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The Irish News, 15 October 2004:

Garda fails to provide key report for inquest

By Valerie Robinson

The coroner due to reopen the inquest into the murder of Seamus Ludlow is threatening to complain to the attorney general about Garda unwillingness to cooperate fully.

Louth County Coroner Ronan Maguire was instructed in July 2002 by the attorney general, Rory Brady, to reopen the inquest into the death of the forestry worker who was murdered by a loyalist gang in May 1976.

The coroner is seeking a copy of an internal Garda report into the original investigation as part of his preparation work for the inquest.

However, gardai this week told Mr Maguire that they were seeking legal advice before making a final decision on whether they would hand over the report by retired chief superintendent Ted Murphy.

The news came as a surprise to the coroner, who had been assured by the Garda last month that he would receive a copy of the document, which has never been made public.

Mr Maguire told the Irish News that he had contacted gardai on Wednesday and had been told that they "found it necessary to consult with their legal advisors" before a final decision would be made.

"I stressed that this cannot go on much longer. I pointed out that I was directed by the attorney general in July 2002 to reopen the inquest. It has been a long time," Mr Maguire said.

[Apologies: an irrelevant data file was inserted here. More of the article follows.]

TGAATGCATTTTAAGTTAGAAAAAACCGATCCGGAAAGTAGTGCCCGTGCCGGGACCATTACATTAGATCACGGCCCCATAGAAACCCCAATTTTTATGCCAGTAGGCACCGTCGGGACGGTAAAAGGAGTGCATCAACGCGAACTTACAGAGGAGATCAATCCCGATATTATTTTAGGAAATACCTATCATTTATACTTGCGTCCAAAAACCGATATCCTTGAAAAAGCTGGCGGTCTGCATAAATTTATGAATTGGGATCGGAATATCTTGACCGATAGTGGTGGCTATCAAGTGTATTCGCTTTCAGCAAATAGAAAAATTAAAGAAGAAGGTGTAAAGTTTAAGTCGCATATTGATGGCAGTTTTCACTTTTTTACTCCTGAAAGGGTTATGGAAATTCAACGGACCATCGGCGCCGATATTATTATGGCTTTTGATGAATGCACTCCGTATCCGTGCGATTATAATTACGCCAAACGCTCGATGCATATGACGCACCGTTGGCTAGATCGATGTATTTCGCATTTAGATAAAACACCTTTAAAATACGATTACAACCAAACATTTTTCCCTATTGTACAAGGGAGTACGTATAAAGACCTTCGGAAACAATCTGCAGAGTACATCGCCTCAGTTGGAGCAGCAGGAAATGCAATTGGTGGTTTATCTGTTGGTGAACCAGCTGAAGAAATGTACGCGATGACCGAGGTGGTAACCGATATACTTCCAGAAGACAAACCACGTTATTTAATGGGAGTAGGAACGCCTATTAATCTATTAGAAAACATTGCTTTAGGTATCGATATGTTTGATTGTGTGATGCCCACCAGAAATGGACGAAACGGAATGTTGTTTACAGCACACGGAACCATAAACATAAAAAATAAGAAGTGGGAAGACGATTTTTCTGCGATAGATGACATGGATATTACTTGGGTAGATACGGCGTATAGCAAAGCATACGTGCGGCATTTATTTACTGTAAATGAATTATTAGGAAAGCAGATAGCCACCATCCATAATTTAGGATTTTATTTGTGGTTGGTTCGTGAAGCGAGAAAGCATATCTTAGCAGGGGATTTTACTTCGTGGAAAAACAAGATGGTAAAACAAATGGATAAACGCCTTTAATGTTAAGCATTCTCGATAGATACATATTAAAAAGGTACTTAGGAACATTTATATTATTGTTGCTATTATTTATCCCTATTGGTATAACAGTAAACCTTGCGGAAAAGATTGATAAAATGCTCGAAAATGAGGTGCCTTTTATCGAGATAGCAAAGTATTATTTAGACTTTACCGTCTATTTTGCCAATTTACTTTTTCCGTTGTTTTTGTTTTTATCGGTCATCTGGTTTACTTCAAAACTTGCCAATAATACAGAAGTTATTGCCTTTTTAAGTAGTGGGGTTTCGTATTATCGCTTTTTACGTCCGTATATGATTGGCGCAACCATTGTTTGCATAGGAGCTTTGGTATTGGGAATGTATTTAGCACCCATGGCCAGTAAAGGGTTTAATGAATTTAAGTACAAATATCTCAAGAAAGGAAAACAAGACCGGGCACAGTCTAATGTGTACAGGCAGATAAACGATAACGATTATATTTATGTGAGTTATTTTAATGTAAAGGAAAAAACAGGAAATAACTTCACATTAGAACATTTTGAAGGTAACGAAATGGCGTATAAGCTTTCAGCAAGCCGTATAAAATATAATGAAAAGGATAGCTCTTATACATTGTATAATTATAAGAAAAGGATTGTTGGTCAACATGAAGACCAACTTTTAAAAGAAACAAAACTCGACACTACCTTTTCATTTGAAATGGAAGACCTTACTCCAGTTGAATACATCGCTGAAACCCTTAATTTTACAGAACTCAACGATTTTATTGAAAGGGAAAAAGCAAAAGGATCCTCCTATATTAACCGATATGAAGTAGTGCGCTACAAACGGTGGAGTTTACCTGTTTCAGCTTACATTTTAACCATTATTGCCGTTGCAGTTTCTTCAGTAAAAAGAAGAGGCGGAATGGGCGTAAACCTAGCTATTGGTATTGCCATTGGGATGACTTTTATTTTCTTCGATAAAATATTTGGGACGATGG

"I can go ahead without sight of the report but that would be unsatisfactory. I can't force the gardai to hand it over to me but on what I have at the moment I couldn't push the matter much further than the original inquest."

The coroner said that gardai assured him that they would contact him in a week or two.

Mr Maguire added that he would seek a meeting with senior gardai in Dublin if a satisfactory response was not received within a fortnight.

And he warned that he was prepared to take the issue to the attorney general's office in a bid to get access to the Murphy report.

"The AG is aware that I have been experiencing difficulties," he said.

He also revealed that gardai had confirmed that two of the three bullets taken from Mr Ludlow's body, after it was found dumped in a laneway, had gone missing.

Gardai have so far located just one bullet and are still trying to determine what happened to the other two that were sent to Northern Ireland for ballistic comparison.

"It is still an open murder case and for evidence to go missing without an explanation or receipt, if sent outside the jurisdiction, is not good," he said.

Mr Maguire told the Irish News last month that he planned to ask ex-chief supt Murphy to give evidence on the report he compiled in 1998.

Seamus Ludlow (47) was abducted and murdered after leaving a Dundalk pub in May 1976. His body was later recovered in an isolated laneway. He had been shot three times.

Gardai initially told Mr Ludlow's relatives that the bachelor had been targeted by the IRA because he was an informer.

However, the Murphy report, prepared at the instruction of the Garda commissioner, is believed to reveal that investigators knew from an early stage that the forestry worker had been killed by loyalist paramilitaries

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The Ludlow family supports the campaign by the Rooney and Watters families of Dundalk for an inquiry into the murderous Dundalk Bombing of 19 December 1975 which resulted in the sectarian murder of Jack Rooney and Hugh Watters. Further information can be accessed at their campaign website.



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